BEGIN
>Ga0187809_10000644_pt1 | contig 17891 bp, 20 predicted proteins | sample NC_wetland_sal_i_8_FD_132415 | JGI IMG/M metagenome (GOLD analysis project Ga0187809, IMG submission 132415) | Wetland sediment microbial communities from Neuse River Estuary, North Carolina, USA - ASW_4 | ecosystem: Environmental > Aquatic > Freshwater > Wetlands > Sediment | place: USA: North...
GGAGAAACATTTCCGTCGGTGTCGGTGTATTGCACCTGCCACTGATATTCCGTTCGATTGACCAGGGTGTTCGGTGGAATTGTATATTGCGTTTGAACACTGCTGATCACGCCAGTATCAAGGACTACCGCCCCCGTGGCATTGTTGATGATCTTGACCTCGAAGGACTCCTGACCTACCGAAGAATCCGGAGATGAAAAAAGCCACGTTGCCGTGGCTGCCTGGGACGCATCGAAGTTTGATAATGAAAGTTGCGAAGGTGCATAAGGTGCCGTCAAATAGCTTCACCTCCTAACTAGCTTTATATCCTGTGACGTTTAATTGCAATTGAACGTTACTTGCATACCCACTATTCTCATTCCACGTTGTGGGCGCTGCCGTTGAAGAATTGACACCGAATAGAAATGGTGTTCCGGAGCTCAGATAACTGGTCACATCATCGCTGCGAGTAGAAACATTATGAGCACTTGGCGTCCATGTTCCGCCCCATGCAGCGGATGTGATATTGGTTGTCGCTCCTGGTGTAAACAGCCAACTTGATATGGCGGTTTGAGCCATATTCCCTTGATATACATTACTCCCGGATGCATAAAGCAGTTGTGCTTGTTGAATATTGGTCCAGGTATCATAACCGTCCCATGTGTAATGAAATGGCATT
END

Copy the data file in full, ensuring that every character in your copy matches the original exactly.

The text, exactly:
>Ga0187809_10000644_pt1 | contig 17891 bp, 20 predicted proteins | sample NC_wetland_sal_i_8_FD_132415 | JGI IMG/M metagenome (GOLD analysis project Ga0187809, IMG submission 132415) | Wetland sediment microbial communities from Neuse River Estuary, North Carolina, USA - ASW_4 | ecosystem: Environmental > Aquatic > Freshwater > Wetlands > Sediment | place: USA: North...
GGAGAAACATTTCCGTCGGTGTCGGTGTATTGCACCTGCCACTGATATTCCGTTCGATTGACCAGGGTGTTCGGTGGAATTGTATATTGCGTTTGAACACTGCTGATCACGCCAGTATCAAGGACTACCGCCCCCGTGGCATTGTTGATGATCTTGACCTCGAAGGACTCCTGACCTACCGAAGAATCCGGAGATGAAAAAAGCCACGTTGCCGTGGCTGCCTGGGACGCATCGAAGTTTGATAATGAAAGTTGCGAAGGTGCATAAGGTGCCGTCAAATAGCTTCACCTCCTAACTAGCTTTATATCCTGTGACGTTTAATTGCAATTGAACGTTACTTGCATACCCACTATTCTCATTCCACGTTGTGGGCGCTGCCGTTGAAGAATTGACACCGAATAGAAATGGTGTTCCGGAGCTCAGATAACTGGTCACATCATCGCTGCGAGTAGAAACATTATGAGCACTTGGCGTCCATGTTCCGCCCCATGCAGCGGATGTGATATTGGTTGTCGCTCCTGGTGTAAACAGCCAACTTGATATGGCGGTTTGAGCCATATTCCCTTGATATACATTACTCCCGGATGCATAAAGCAGTTGTGCTTGTTGAATATTGGTCCAGGTATCATAACCGTCCCATGTGTAATGAAATGGCATT